Slowly our domestic life is turning Swedish. This is happening surreptitiously across our store cupboards as one by one we run out of the groceries and supplies that we brought with us from Blighty and replace them with svenska alternatives. Instructions are all in svenska of course, but that's OK because I already know how stock cubes work, and things like best before dates and and instructions to keep refrigerated for 3 days tend to be easily understood. Also surreptitiously, I am picking up this vocabulary to actually understand this sort of thing anyway. It is not the vocabulary one gets in lessons in conversational swedish. We have to learn this ourselves.
The terrible fear which binds one to a satnav is leaving, and now occasionally, nay usually, I drive away from the house without it turned on. I can get to the supermarket and the shops and school and back without it, and I feel justifiably proud of myself. One of my first destinations, programmed internally without my trusty external app., was the municipal dump, whereto I had made several trips in the early days. There was a week when I knew how to get to the supermarket and the dump but nowhere else. Sigh. Tied to the domesticities of life.
Svenska is a difficult language to listen to. I can read quite well and get on with my lessons quite well, but it remains hard to pick up conversation. My current challenge, when I buy groceries and I know that the store assistant is going to ask for a number of around one or two hundred kronar, is to then try to identify which number it is without cheating through a quick glance at the till. This remains a hard thing to do. The use of subtle differences in vowel pronounciations makes it hard to distinguish different words. Getting an amount right for the first time was a big personal achievement. I can now get a book for my two year old porker and read it to her, translating on the go, but I still really struggle to even parse words and pick up context from radio announcers. I'm not there yet.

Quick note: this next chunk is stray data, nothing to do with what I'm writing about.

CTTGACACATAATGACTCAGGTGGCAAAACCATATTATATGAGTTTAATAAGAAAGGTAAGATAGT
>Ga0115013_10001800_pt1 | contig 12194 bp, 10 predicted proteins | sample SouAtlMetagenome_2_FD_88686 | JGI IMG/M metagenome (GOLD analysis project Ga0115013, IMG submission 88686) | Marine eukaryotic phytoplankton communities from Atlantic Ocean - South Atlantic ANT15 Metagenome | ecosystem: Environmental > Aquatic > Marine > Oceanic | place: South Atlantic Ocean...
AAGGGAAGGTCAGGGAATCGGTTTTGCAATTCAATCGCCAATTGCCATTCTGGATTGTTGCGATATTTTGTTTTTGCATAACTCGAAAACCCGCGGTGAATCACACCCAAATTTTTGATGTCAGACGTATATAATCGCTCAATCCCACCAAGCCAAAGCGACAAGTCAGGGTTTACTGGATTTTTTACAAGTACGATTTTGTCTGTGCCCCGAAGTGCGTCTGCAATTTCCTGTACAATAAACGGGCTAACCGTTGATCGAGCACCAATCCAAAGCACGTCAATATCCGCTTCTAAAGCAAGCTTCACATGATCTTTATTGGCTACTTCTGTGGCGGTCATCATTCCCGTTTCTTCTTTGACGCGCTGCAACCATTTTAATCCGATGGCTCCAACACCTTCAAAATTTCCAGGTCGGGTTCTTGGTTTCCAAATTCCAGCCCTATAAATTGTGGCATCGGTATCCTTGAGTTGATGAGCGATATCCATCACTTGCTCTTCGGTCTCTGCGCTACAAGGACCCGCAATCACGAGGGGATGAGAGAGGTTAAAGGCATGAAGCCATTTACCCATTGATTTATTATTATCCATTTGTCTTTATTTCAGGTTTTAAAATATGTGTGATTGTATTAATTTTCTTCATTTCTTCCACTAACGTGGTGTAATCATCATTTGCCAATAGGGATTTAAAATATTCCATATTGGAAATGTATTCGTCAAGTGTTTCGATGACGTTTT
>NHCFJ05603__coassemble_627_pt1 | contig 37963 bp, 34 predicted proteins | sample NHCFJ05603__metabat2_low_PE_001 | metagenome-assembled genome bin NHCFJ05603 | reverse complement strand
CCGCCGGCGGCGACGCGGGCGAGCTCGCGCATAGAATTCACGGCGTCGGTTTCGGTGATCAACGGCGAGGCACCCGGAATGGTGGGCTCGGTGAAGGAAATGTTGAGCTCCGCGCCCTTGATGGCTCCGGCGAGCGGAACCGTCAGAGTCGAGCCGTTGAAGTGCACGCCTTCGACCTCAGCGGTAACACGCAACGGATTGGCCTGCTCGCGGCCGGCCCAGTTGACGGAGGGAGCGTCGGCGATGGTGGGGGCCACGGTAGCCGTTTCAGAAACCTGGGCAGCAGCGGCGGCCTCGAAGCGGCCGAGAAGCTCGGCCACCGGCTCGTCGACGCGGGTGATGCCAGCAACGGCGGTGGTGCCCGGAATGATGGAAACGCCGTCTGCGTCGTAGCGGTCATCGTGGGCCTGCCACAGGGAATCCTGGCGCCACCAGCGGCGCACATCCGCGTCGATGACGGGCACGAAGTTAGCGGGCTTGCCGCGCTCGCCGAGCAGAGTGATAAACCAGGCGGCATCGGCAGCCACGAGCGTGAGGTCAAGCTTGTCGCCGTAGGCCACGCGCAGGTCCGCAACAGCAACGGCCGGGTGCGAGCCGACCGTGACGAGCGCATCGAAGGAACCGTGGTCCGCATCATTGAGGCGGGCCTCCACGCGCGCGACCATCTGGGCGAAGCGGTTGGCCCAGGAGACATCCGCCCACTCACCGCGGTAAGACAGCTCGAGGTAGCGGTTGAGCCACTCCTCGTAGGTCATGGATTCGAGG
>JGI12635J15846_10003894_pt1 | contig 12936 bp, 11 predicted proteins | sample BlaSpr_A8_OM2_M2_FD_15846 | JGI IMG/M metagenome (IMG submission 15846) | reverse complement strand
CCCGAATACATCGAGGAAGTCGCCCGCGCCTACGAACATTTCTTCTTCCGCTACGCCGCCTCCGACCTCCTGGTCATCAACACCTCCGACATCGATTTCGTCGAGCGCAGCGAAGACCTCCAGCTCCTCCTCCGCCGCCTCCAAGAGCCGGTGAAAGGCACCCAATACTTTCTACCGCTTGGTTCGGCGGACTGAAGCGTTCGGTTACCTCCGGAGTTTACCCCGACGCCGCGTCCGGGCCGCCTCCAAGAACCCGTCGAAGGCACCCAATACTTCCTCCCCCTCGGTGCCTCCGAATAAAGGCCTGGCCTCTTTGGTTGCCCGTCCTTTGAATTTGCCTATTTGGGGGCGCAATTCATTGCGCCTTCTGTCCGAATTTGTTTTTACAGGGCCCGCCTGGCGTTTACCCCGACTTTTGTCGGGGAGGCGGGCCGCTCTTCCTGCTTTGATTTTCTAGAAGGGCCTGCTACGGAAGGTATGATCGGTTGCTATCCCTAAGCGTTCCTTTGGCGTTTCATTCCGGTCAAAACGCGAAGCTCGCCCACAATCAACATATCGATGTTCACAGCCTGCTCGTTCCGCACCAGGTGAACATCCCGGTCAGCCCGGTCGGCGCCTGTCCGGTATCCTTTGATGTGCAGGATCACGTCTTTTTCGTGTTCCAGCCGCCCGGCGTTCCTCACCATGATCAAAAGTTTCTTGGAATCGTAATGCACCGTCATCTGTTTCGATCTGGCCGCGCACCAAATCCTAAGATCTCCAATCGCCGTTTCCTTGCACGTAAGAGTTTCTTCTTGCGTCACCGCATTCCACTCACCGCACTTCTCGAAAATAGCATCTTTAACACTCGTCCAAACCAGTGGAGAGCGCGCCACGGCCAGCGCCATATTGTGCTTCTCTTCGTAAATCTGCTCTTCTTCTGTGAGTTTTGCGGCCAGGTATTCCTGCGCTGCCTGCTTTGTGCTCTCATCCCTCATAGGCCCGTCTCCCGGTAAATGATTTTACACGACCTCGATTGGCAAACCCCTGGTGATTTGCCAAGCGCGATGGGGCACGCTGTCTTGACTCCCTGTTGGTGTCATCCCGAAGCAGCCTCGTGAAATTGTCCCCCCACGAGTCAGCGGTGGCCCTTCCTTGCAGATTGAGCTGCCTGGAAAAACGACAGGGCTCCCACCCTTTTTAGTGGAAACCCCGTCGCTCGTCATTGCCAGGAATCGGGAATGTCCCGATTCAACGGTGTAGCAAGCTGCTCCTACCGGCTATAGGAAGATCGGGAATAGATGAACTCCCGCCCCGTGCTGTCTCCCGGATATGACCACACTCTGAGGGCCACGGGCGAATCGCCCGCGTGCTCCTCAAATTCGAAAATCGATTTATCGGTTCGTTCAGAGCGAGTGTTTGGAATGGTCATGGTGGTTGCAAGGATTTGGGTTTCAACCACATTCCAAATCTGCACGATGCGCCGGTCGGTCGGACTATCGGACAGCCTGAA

I drive this massive Volvo nearly the size of a supertanker. I haven't got round to shaving regularly yet. I take my piglets to school and I wear jeans and fleeces. I have coffee and pasta for lunch and, this piece of writing aside, barely do anything else. I struggle to actually fit chores into the day. I listen to the radio in the mornings. Oh dear. Am I becoming the caricature stay at home boar? My one saving grace, I have not yet started to refer to the radio DJs as my friends.
Steering the supertanker.
More work around the house. For a few days everything was a glorious, muddy, squelching mess, and I had to fight the urge to take up residence in the midst of it all. But all has now been closed over once again, and we have guttering that works and drains that work and parking for two cars. Our basement will no longer fill up with rainwater when the skies open, but instead the liquid should all pour into the drain. Our internet works once again, and we have lights in our kitchen. We also have a work surface upstairs whence I am typing this very message. Slowly our home is materialised around us.
I had a full conversation in svenska this week. Fantastisk! I had my hair cut (even pigs want to look dapper occasionally) and my barber, a fine chap from the Middle East, spoke decent svenska but no English. For 15 minutes we talked about hair and families and children and food and, for a reason I never quite worked out, price of internet and cable packages across the world. All conducted in svenska with no recourse to engelska for the difficult bits, we just worked and mimed our way around them. I wish I could have a conversation like this every day.